GS: It was a great experience. I wanted to basically surround myself with people who really knew what they were doing and loved this movie and really create a family around it. I think the best film sets really thrive when it's a bunch of people that know each other, that have a report. We totally had that on this set. Being an actor, I really wanted to give a lot of time to work with my actors. I had a whole cast of really incredible performers that just totally nailed every beat - I'm so lucky that I had them. It was great being a director and being able to say, "let's have rehearsal and let's sit down and do some script work," you know? I was able to approach that aspect of it in a way that I always sort of say, "in my dream world, I would love to have several days of rehearsal." For me, it was all about collaboration, knowing what I wanted and being able to trust everyone on my team enough to really listen to what everyone had to say and to make the best decision that we could. At our first production meeting, I sat down with everyone and said, "In every single department across the board, when faced with two choices, I want everyone to make the bolder choice." No matter what it is, you can't go wrong. We're making an awesome movie and we're making something totally unique and bold, so let's be bold at every choice that we make.
NC: What were some of your influences for SEQUENCE BREAK?
GS: Cronenberg is obviously a huge influence all over this movie. I really tried to not just make a Cronenberg-homage, although a lot of people look at it that way. I really tried to think about what it was about Cronenberg's work, especially his early body horror work, that is effective and why is it effective. For whatever reason, Cronenberg's stuff really sticks with me in a different way - like, I can watch THE EXORCIST, and I think about it and it affects me, sure, but then I watch something like VIDEODROME, RABID, or DEAD RINGERS, and there's something so unsettling about them that I find it really fascinating. I think it was in developing SEQUENCE BREAK that I really got to explore the idea of body horror and this sort of biomechanical and physical mutations as a way of cinematically making metaphors come to life. It's a totally unique thing that you can only do in a movie, and I think Cronenberg does that so beautifully. So for me, I ultimately felt like this story is about a guy who's really caught at a major crossroads in his life and he doesn't know which passion he needs to be devoting himself to. It just suddenly felt appropriate to be using these techniques and these elements that I don't think are used often enough. In addition to that, there's Ken Russell's ALTERED STATES. That is a movie that I didn't get at all when I first saw it. But that's another movie that if you keep unraveling those layers, the movie keeps going deeper. That's what we wanted for SEQUENCE BREAK - we wanted to make a movie that people want to come back to over and over again to really pick apart through all its meanings.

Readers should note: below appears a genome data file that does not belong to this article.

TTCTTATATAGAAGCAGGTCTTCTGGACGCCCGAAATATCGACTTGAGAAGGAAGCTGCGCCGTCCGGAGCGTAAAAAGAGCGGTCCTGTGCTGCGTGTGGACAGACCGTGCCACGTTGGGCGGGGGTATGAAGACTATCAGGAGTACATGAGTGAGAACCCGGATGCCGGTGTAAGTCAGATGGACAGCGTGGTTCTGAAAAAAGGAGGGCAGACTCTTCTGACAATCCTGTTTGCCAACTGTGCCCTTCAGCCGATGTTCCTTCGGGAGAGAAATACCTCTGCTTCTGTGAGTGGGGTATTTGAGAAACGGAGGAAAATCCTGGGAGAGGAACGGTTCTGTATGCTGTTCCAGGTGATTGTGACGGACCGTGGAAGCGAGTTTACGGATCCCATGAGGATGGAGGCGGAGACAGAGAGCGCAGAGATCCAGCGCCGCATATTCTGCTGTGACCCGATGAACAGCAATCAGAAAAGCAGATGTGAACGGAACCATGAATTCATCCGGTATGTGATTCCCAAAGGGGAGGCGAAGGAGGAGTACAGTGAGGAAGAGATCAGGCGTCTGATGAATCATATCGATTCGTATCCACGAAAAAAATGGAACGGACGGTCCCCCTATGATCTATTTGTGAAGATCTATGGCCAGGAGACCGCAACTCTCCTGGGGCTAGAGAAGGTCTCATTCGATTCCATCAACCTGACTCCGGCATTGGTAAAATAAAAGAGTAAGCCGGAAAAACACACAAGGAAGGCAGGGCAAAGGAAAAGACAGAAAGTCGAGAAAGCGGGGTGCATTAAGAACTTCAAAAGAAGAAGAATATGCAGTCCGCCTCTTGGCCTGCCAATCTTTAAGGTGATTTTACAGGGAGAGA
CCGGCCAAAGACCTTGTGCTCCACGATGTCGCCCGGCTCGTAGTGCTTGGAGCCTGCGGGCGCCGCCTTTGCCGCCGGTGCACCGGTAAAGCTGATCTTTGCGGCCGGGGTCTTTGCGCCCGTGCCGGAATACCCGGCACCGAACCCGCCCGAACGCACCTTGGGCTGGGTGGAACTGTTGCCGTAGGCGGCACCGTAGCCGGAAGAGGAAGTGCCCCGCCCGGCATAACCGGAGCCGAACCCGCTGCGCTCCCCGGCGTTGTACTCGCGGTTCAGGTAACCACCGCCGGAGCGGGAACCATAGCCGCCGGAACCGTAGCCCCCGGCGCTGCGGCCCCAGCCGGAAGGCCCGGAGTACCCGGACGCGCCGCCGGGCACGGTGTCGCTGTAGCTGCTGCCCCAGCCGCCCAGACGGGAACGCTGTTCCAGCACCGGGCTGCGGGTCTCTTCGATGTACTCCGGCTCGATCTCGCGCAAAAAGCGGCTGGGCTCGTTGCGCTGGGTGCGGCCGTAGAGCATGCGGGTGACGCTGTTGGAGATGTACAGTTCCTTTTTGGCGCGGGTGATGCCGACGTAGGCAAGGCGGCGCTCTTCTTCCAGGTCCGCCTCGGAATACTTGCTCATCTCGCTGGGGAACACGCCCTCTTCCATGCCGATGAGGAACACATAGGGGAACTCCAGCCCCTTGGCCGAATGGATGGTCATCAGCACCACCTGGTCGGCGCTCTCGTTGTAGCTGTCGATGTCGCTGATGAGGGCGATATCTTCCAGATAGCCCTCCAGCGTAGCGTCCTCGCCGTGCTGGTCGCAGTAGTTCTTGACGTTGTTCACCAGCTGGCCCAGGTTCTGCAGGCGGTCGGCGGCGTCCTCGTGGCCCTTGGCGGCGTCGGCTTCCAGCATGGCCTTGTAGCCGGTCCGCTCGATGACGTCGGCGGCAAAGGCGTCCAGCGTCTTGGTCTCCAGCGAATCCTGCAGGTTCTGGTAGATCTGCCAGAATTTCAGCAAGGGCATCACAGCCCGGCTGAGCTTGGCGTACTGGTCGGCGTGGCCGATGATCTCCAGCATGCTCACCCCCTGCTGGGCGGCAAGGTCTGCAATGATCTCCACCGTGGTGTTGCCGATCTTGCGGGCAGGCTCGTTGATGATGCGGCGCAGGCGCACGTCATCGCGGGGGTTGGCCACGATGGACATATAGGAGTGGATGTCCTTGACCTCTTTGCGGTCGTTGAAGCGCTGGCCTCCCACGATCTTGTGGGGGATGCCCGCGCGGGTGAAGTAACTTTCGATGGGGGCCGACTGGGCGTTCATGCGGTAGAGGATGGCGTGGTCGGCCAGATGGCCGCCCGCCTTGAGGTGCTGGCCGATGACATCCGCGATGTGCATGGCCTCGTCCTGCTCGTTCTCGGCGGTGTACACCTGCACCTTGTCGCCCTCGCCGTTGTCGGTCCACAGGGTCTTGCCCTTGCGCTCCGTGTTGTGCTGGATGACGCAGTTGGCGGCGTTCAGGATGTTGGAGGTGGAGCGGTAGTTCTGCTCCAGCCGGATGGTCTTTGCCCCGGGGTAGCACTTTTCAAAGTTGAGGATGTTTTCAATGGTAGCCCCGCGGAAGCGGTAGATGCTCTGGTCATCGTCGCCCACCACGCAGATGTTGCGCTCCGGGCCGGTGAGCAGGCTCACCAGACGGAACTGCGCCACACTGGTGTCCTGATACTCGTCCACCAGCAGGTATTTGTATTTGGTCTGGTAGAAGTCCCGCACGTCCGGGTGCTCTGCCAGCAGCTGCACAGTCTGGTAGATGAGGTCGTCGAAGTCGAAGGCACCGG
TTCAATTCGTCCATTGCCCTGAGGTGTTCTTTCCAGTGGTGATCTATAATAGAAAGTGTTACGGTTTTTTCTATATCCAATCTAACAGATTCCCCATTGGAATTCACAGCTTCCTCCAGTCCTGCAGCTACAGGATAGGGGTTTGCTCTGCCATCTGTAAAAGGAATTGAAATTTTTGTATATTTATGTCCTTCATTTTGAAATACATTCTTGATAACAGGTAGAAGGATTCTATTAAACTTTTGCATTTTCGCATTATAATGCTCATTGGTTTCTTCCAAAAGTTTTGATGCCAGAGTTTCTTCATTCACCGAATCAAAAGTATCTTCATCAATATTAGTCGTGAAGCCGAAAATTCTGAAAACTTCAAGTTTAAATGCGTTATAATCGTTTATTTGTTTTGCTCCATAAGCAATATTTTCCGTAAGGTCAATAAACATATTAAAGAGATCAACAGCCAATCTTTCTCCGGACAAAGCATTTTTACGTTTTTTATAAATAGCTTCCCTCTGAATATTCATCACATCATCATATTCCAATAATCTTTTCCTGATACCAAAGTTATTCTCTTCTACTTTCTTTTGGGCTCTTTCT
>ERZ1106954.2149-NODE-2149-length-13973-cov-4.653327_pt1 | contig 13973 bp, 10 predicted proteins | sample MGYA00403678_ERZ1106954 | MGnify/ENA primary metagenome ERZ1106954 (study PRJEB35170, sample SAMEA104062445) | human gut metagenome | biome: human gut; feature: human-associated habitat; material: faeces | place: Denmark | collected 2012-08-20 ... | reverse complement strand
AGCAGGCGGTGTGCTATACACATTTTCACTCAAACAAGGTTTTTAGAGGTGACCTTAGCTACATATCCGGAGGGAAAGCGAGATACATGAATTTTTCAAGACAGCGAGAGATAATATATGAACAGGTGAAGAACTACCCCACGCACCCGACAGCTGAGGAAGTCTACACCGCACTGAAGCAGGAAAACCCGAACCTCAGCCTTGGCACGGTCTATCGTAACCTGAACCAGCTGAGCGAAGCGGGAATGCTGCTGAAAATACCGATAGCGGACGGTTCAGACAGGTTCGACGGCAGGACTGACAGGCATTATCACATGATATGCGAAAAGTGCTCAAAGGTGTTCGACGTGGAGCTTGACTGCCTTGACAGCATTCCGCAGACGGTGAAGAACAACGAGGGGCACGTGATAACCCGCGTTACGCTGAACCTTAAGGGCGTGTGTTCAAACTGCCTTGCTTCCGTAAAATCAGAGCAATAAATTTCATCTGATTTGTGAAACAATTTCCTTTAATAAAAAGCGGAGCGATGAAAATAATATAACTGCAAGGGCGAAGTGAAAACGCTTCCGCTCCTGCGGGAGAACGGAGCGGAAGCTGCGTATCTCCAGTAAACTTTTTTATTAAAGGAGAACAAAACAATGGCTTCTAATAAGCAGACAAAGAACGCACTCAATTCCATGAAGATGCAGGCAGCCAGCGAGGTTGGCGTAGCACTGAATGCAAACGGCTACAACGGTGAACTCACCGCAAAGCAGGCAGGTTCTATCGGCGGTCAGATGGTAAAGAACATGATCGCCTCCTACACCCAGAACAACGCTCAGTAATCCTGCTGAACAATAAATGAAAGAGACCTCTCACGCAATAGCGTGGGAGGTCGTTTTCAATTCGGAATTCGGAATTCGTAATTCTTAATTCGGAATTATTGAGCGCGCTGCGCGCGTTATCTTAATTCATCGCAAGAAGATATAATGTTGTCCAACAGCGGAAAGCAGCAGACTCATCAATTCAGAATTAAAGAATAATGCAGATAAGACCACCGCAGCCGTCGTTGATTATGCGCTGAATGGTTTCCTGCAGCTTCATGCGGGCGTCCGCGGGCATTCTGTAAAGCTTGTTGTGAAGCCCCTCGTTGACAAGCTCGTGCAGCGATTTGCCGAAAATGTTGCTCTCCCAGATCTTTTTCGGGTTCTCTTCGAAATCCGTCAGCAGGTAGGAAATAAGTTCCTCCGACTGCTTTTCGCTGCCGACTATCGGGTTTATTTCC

NC: I totally agree with that, too. Some of my favorite movies have a ton of complex layers, and your opinion of them will be totally different from the third watch prior to watching it for the first time.
GS: Oh yeah, definitely. The first Lynch movie I ever saw MULHOLLAND DRIVE. A bunch of old high school friends and I gathered at my parent's lake house, and we rented two movies from the video store - we rented MULHOLLAND DRIVE, because one of the guys in our group said, "oh, I hear you see boobs in it", and then we rented FRIDAY THE 13TH: PART SEVEN. Once we put on MULHOLLAND DRIVE, we stayed up all night long and watched it three times in a row. We watched it, and we said what the hell was that? The second time, we still said, "What the hell was that", but I think I understood it a little bit more. There were a few of us still awake at dawn and we watched it a third time, and for me, that moment made me realize that movies can say a lot, and David Lynch is a total master. And of course, after that, I went down the rabbit hole that was Lynch and haven't really ever come back.
NC: (laughs) Yes I completely agree. For our last question, what do you have planned next in regards to writing and directing?
GS: I would love to continue to write and direct. I think that SEQUENCE BREAK was an opportunity that presented itself really out of the blue. It was almost a bolt from the gods that delivered unto me this amazing opportunity. I have several scripts that I have been working on over the years - right now, we're working on touring around SEQUENCE BREAK and getting the word out about it, and hopefully selling it and getting it out into the world. And then from there, who knows. I'm also looking forward to acting more and getting back into that as well. If the opportunity comes about, I'd love to direct again and tell some stories, hopefully each one weirder than the last.